- Zurich is an international hub for the arts and sciences where tradition meets the latest trends in forward thinking.
- The City’s current strategy prioritises culture that reaches Zurich’s diverse mix of citizens, ranging across age, ethnicity and neighbourhoods.
- Zurich is a growing city, with unprecedented levels of urban density and the need for affordable workplaces for the creative scene in the city’s centre.
City data: Key facts
- Geographical area: 92 sq. km
- Total population: 424,322
- GDP (PPP) million: $71,377
With a history stretching back to the Romans, Zurich can trace its vibrancy to the medieval period when it was the backdrop to key moments in the European Reformation. Guild buildings in its Altstadt reveal the period’s excellence in craft and design. Today the city is regarded as having one of the highest standards of living in the world, and embraces its ultramodern side through expertise in heritage and science, but also through culture. The former industrial area of Zurich West hosts for example many nightclubs and contemporary art venues. Zurich both stands for the place where Hugo Ball initiated Dadaism as a radical avant-garde art movement in 1916 and in which a century later, its techno scene was inscribed on the UNESCO Intangible Cultural Heritage List.
Zurich has many established cultural institutions, including museums such as Kunsthaus Zürich, chamber and symphony orchestras including Tonhalle Zürich and several important theatres, such as Schauspielhaus Zürich, Theater Neumarkt and Gessnerallee. However, this spectrum has broadened over the past 25 years, with independent centres and spaces for the avant-garde and the unconventional. The city hosts the international Zurich Film Festival and the international contemporary theatre and performing arts festival, Zurich Theatre Spektakel. In the past four years, the 100 Years of Dadaism event, the 11th edition of Manifesta, and the European Biennial of Contemporary Art, underlined the City’s reputation and willingness to take part in cultural experiments.
Although it has a relatively small population of 435,000, Zurich is growing, and its population is becoming younger and more diverse. People from 170 countries call Zurich home. By 2040, it is projected that it will be grow by over 15%, many of whom will be very young: the fastest-growing age group in Zurich is ten to 19 year olds.
However, this growth means pressure on urban space, which in turn is a challenge for cultural organisations needing affordable rents for production and performance. There is also the risk that the diversity of the city is not reflected at a structural level – with only a few cultural institutions truly barrier free. These existing challenges were compounded by the social and economic aftershocks of the Covid-19 pandemic – with the financial vulnerabilities of freelancers made especially visible.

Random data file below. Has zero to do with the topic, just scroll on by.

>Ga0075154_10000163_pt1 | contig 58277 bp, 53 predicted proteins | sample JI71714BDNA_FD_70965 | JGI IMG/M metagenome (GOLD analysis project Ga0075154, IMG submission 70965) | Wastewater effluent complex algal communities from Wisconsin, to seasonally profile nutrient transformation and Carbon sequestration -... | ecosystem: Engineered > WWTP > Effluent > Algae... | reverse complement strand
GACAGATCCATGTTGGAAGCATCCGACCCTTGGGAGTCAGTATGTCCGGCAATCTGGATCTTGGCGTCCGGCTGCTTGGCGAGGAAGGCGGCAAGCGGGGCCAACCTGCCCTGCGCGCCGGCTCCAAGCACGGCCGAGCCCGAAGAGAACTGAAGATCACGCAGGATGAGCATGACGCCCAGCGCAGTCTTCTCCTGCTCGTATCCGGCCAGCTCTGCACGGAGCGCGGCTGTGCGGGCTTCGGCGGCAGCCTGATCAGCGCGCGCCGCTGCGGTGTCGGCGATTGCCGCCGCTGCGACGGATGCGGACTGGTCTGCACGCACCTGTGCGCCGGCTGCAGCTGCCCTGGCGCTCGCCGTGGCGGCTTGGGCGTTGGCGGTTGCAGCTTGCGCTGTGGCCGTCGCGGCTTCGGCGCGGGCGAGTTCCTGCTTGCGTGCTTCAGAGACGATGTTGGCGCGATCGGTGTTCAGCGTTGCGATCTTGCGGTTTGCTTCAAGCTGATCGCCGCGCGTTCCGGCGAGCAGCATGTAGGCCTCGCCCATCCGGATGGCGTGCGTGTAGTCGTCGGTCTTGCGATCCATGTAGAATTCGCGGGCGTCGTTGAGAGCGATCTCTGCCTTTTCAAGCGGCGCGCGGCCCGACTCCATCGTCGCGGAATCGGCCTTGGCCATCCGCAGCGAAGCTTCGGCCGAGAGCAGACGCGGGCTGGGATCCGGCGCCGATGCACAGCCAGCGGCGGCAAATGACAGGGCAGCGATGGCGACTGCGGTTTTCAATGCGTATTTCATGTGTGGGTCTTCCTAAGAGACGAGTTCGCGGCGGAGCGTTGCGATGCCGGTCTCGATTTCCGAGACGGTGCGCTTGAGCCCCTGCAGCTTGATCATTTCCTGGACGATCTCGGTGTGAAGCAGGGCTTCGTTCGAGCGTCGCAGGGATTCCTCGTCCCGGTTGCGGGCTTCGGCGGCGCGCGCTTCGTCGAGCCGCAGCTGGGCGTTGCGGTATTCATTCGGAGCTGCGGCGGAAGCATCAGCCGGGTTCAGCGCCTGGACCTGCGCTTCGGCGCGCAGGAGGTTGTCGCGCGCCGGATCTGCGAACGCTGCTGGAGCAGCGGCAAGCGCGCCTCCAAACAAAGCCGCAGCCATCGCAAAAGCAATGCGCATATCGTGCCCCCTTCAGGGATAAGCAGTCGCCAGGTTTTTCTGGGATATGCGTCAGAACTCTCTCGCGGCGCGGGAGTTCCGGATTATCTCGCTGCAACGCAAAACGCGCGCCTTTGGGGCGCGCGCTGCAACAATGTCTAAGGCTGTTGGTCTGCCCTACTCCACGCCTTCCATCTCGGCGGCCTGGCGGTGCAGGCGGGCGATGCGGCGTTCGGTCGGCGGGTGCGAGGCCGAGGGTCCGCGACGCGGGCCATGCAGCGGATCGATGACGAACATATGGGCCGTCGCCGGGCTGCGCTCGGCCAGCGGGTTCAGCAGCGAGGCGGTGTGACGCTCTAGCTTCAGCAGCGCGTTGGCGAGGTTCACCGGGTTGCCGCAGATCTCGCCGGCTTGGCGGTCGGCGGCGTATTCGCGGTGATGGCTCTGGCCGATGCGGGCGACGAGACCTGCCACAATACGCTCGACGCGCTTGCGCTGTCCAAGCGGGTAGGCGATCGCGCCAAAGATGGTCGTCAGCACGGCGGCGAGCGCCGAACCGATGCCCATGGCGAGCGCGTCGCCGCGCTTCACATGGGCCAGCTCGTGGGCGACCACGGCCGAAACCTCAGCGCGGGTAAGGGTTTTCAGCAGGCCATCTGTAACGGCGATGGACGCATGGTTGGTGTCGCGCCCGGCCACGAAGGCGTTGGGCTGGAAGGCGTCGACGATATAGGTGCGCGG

The Cultural Affairs Office, which leads on the City’s cultural policy and funding, believes that a high-quality cultural landscape needs constant care and attention. Its plan to 2023 is centred around interventions to make sure that its support keeps up with the pace of change. Through the Project ‘Kultur Labor Zürich’, it is turning a critical eye on itself, scrutinising its own funding, and trying out new forms and formats of funding for artists on the basis of experimental pilot projects. These aim to make sure that artists from diverse and migrant backgrounds receive funding, and that a new wave of artforms – including those driven by technology, are not overlooked. Similarly, two years of bridging funding for cultural freelancers is aimed to ensure that talent does not exit the sector in the aftermath of the pandemic. A major overhaul to funding for theatre and dance drives closer working between institutions and independents, and greater security for the large freelance workforce.
Zurich is subject to forces that are in operation globally – from the calls for greater social justice emanating from the Black Lives Matter and MeToo movements, to the lasting consequences of the pandemic and the increasing challenges of the climate emergency. These issues are also manifested in public debates about whether some of the City’s historic monuments meet the standard of an inclusive society, or if they should be taken down. As well as which new monuments should go up. The City recognises it is crucial that its cultural offer has contemporary relevance to address these issues – and that, where successful, culture gives people insight into the lives of others and helps to create a civil society that evolves positively and accepts change.
As an innovative and increasingly youthful city, where embracing the future is itself a tradition, Zurich is now well placed to respond to the challenges of the coming decades.